I'm mostly a system administrator and I don't directly work with databases other than installing them, setting up accounts, granting privileges, and so on. I realized that if The Boss walked up to me and asked, "What is a relational database?" I probably couldn't give a satisfactory answer... I'd maybe mumble something about data being stored and organized by categories which you can query with a special programing language (i.e., SQL).

So could someone give a good "Boss Answer" for what a relational database is? And maybe how its different than just storing data on a file server? Bonus points for clever but accessible analogies and explaining tables, columns, records and fields. I'd define a "Boss Answer" as a quick one (maybe two) paragraph explanation for non-technical folks... mostly your Boss, on those rare occasions they actually ask you what it is you do all day.

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    Not sure serverfault is the right place for this question, useful though it is. Perhaps DBA.SE or Programmers.SE.
    – Orbling
    Mar 13, 2011 at 0:34
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    Why would your boss ask such a question and, even more importantly, what does it have to do with system administration? Mar 13, 2011 at 3:35
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    @John Gardeniers, It may belong here because many 'system admins' are wear a 'database administration' hat, meaning they have a good understanding of how RDBMS work. As for why bosses ask questions they do, who knows, but knowing how to clearly communicate concepts is a good thing IMO.
    – Zoredache
    Mar 13, 2011 at 6:24
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    @Zoredache, in my job I wear many hats. That doesn't mean they're all on topic for SF. Mar 13, 2011 at 8:02
  • The answers below are very good, but keep in mind that you can have non-relational databases (such as btrieve) and still maintain relationships between the normalised data through proper application logic. Mar 13, 2011 at 9:31

8 Answers 8


A relational database doesn't just store data: it stores relationships between data, and makes it easy (well, easier) to use those relationships. In the early days of relational database terminology, tables were called "relations" because they stored related bits of data (fields, now columns), along with the relationships between that relation and other relations.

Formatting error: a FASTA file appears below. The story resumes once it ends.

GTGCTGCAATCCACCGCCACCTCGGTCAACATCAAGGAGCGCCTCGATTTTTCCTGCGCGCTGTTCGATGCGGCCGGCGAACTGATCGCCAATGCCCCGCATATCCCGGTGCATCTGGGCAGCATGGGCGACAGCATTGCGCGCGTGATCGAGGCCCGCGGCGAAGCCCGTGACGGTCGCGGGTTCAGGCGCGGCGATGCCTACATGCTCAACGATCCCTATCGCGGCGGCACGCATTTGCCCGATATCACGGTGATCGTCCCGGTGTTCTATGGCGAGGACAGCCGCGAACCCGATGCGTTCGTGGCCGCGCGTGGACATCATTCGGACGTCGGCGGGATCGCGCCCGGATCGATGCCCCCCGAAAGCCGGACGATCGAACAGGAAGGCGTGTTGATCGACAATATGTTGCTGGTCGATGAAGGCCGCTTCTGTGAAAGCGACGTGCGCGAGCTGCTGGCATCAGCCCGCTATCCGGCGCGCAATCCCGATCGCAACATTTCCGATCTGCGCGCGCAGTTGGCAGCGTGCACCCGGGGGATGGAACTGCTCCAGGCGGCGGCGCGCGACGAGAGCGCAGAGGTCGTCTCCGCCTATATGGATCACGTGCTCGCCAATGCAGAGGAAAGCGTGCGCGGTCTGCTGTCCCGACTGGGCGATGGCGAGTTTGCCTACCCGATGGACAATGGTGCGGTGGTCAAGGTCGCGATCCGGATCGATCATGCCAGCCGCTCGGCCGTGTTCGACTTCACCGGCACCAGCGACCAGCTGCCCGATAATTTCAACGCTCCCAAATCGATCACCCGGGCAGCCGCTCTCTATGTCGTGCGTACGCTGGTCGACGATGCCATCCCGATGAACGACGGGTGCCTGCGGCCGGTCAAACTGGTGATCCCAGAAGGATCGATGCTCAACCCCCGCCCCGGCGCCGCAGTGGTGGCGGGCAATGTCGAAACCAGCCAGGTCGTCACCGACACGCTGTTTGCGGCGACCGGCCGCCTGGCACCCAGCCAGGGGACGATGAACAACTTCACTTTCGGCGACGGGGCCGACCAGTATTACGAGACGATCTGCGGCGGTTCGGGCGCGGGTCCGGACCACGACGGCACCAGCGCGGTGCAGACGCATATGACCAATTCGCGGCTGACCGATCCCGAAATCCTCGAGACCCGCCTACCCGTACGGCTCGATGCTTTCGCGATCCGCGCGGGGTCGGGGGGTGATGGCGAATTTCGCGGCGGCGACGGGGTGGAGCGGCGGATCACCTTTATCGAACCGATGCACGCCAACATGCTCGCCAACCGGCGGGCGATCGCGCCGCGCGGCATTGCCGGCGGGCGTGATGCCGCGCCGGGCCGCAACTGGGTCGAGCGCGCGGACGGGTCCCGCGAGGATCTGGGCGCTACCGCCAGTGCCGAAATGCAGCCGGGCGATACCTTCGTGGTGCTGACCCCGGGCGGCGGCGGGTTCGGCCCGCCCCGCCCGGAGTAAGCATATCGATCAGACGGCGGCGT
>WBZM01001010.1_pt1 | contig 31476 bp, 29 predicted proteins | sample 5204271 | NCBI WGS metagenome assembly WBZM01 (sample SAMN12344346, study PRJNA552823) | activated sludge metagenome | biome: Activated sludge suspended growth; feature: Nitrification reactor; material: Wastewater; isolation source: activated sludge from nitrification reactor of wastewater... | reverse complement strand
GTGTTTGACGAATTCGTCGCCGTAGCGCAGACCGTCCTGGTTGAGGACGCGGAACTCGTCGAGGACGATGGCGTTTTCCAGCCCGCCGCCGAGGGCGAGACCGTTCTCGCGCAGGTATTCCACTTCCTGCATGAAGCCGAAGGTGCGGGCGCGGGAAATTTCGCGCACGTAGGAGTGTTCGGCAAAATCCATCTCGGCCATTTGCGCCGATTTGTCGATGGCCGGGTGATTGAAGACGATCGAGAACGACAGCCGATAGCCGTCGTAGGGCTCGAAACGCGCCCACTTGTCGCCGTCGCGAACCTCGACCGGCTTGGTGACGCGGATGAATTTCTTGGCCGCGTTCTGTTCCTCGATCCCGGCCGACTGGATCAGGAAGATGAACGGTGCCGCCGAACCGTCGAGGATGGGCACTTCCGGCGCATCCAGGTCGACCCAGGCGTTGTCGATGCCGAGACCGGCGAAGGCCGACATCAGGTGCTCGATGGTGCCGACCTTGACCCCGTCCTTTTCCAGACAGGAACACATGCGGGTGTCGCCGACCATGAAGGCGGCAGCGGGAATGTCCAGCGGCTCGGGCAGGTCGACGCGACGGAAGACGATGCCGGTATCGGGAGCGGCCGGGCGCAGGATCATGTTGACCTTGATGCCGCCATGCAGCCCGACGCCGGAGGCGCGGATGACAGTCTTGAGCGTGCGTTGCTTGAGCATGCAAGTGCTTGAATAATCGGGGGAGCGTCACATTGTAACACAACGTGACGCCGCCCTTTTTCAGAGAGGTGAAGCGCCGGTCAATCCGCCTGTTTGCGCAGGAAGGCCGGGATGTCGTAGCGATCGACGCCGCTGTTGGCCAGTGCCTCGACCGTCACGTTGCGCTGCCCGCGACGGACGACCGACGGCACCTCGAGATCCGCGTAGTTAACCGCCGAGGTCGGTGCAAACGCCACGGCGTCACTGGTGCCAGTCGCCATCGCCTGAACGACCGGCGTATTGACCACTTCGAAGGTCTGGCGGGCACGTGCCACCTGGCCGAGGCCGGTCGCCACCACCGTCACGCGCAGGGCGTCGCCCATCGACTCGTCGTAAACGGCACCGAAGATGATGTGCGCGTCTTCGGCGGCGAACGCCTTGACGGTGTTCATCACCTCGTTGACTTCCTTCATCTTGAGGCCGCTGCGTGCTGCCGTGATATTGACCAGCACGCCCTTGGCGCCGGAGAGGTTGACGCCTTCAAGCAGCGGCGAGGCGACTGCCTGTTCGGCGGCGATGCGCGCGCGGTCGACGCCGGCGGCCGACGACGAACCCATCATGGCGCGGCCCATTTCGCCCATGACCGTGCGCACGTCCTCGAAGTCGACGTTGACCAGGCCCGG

Normalization is the act of un-complicating relations: "Make everything as simple as possible, but no simpler." (Alan Perlis) Sometimes "...but no simpler" means we don't store things fully normalized, because "simpler" ends up being more complex. (You can derive the state from the zip code, but why bother?)


A relational database is a method of structuring data so a single fact is stored in a single place. So if John and Jane Doe both work for the same company, you would only store details unique to the company in one place(table). You would store data unique to John and Jane in another place, and you would store both John and Jane's relationship to the company in a third place. In the ideal world this should mean I only have to modify a single field/row if the company fax number changed.

Please understand that not all databases hosted in a RDBMS are properly normalized. Compromizes are made for performance and other reasons.

See the article on database normalization. http://en.wikipedia.org/wiki/Database_normalization


There are two major concepts to distinguish relation database systems. The first is that relations between items are stored. That's the table model of data, explained via the spreadsheet analogy. RDBMSs get more complex than spreadsheets, because its easier and common practice to have many references between tables or worksheets (depending on which side of the analogy you're using).

The second is that RDBMSs implement the idea of a transaction, the ACID properties of

  • atomicity,
  • consistency,
  • isolation, and
  • durability

The relational model allows many complex relationships to be included, queried for, sorted on, grouped by, and so on. The transactional model makes sure that transactions happen completely or not at all, keeping the relationship model consistent and accurate. Well, at least making it possible for correct programming to keep it so.